The Aldmeri capitol of Elden Root in Elder Scrolls OnlineAnd there are few things about the Elder Scrolls setting I’m developing a definite fondness for. Namely Bosmer and Khajiit.

No one who knows me should be surprised I’ve taken to Bosmer like a fish to water. Crazy, tribal, cannibal Elves? Sold!

I do think they’re a great middle ground between new and old ideas. They have enough elements of the traditional Elf archetype to feel familiar, but enough changes to feel fresh.

I like their feral, chaotic nature, as well as their irreverent sense of humour. It’s especially amusing when contrasted with the stuffiness of the Altmer.

Khajiit, on the other hand… They’re a cheap thrill, but an effective one. My impression to date is that there isn’t a lot of depth to them, in terms of individual characters or their culture as a whole, but their goofy speech pattern and roguish charm are pretty hard not to appreciate.

Again, they’re a delightful contrast to the holier-than-thou, aristocratic Altmer. On the whole, the Aldmeri Dominion is a very fun odd couple situation (odd trio, I guess), and I think I chose my faction wisely.

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6 thoughts on “Elder Scrolls Online: Digging Deeper

  1. Khajiit! They’re so cool.

    Interesting thoughts. I wanted to play this back before it came out, but after reviews, I prioritized other things and never got around to this one. Not a big MMO person anyway, but I love Elder Scrolls lore. It’s funny you say it’s mediocre, definitely it’s a personal preference as to which fantasy worlds are the richest so I understand. It happens to be one of my favorites in part because of how much I love some of the races and their histories.

  2. Yeah, crafting kinda sucks at 1st, but eventually if you break everything down instead of vendoring it you get enough dust and whatnot to craft your own green and blue gear which is better than anything else you’ll find outside of a dungeon, and frankly better than most of what you’ll find IN a dungeon either (those drop blues, but aren’t necessarily statted the way you’d want them). The set bonuses from crafting at the stations out in the wilderness are huge, and you can eventually upgrade your gear all the way to yellow, if you want, so… I haven’t played in over a year, really, but crafting was where you got your “best in slot” items, and with the traits, enchantments, and set bonuses you could customize your gear for your playstyle.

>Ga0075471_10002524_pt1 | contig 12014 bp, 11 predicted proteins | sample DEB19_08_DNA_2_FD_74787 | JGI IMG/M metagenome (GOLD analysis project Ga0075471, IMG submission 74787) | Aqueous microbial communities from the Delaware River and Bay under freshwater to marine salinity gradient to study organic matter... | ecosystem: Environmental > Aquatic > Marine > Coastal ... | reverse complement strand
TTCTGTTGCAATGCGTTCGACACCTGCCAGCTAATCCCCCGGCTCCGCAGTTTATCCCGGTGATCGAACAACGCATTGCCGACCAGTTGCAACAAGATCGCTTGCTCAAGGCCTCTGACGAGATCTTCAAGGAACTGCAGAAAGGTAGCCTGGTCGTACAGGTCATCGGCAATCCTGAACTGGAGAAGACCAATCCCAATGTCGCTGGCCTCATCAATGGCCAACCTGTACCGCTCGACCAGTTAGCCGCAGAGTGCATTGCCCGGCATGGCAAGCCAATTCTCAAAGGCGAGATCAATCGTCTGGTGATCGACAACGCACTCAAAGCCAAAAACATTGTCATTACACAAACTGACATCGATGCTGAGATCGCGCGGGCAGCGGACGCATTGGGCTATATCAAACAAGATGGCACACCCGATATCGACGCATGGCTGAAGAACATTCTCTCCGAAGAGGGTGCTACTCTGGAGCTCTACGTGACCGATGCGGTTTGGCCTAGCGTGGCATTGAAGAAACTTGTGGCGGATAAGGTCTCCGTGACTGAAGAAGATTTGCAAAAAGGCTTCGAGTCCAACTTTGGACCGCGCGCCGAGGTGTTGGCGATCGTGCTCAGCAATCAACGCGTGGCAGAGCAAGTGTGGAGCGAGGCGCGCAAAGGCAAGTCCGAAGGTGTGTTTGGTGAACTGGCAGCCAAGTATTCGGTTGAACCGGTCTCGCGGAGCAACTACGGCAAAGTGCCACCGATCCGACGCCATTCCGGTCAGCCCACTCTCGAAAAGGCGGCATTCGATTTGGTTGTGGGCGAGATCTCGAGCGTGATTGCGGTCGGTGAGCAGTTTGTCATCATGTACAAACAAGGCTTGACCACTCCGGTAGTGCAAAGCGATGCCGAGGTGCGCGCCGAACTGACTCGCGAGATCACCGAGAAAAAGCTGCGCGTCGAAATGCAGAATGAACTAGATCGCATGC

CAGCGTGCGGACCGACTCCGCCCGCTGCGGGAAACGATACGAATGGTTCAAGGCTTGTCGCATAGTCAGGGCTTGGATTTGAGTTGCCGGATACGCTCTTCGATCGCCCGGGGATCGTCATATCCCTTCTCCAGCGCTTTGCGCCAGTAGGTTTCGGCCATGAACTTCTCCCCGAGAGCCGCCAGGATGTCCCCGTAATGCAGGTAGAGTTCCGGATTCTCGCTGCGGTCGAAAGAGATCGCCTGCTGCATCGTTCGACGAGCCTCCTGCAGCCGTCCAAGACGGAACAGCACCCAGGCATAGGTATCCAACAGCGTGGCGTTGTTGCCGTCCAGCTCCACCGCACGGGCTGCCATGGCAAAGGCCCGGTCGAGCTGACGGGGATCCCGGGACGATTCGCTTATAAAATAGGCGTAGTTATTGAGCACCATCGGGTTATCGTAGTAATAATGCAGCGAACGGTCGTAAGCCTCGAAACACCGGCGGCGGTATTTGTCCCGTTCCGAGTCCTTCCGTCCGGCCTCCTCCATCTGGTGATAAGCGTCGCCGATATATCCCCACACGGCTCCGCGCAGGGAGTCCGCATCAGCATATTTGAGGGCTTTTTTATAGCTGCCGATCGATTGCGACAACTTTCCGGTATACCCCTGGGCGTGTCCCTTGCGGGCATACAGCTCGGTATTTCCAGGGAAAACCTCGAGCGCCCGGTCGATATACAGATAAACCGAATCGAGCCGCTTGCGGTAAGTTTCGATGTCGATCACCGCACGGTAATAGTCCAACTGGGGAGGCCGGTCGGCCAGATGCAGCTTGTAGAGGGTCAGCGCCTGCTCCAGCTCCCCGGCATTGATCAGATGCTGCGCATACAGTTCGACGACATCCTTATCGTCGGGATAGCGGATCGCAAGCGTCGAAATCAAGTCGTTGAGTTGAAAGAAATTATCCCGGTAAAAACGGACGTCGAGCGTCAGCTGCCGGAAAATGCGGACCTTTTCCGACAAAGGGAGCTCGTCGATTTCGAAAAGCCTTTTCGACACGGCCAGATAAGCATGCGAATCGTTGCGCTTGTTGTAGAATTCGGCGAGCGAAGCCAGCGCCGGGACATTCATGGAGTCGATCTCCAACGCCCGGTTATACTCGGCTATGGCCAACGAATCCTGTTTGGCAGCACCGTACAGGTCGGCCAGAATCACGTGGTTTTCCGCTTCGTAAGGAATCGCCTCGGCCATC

Crafting does take a lot of points though. What I actually ended up doing was leveling 1 character up to VR1 with found/purchased gear and then re-spec’ing it to a pure crafter. then with my alt-itis, all the other characters that I leveled up fed their gear through the bank to my crafter who then broke it all down for the xp and to get the materials. It worked out really well for me to do that, but for someone with only 1 character it’s way harder to work in crafting while leveling up, for sure.

    As to dungeons — as I recall it, they aren’t worth much in the way of XP, and the game’s mature enough that there are enough crafters (or people who self-sufficiently craft like I did with my dedicated crafter) that no one needs the gear. Fast leveling is accomplished by AE grinding on mobs, not dungeon running, so…. dungeons were a ghost town after the 1st couple of months, so what you describe seems the natural outgrowth from there as the game’s “matured” farther.

    Have you made it in to Greenshade yet?

    • Not yet. Again, this game is glacial in its pacing, and I’m still kind of playing it off-and-on. I figure I’m close, though. I’m not sure exactly how much content is left in Grahtwood, but there’s about 25% of map (at most) I haven’t explored yet.

  3. I have only run a few dungeons in the game, but the experience reminded me a lot of GW2 dungeons. Basically, from what I could see, leveling dungeons aren’t a strength of the game, and you aren’t missing much.